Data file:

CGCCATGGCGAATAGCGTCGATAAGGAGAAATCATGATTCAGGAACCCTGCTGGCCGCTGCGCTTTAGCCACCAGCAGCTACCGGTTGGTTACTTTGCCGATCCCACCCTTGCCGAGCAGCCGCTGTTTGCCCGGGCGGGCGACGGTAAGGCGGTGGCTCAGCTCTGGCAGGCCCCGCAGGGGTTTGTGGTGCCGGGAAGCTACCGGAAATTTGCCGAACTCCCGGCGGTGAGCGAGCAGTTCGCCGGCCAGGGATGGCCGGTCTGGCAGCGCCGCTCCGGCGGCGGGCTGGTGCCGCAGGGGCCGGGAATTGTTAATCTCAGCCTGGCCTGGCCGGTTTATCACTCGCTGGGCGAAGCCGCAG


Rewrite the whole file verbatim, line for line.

CGCCATGGCGAATAGCGTCGATAAGGAGAAATCATGATTCAGGAACCCTGCTGGCCGCTGCGCTTTAGCCACCAGCAGCTACCGGTTGGTTACTTTGCCGATCCCACCCTTGCCGAGCAGCCGCTGTTTGCCCGGGCGGGCGACGGTAAGGCGGTGGCTCAGCTCTGGCAGGCCCCGCAGGGGTTTGTGGTGCCGGGAAGCTACCGGAAATTTGCCGAACTCCCGGCGGTGAGCGAGCAGTTCGCCGGCCAGGGATGGCCGGTCTGGCAGCGCCGCTCCGGCGGCGGGCTGGTGCCGCAGGGGCCGGGAATTGTTAATCTCAGCCTGGCCTGGCCGGTTTATCACTCGCTGGGCGAAGCCGCAG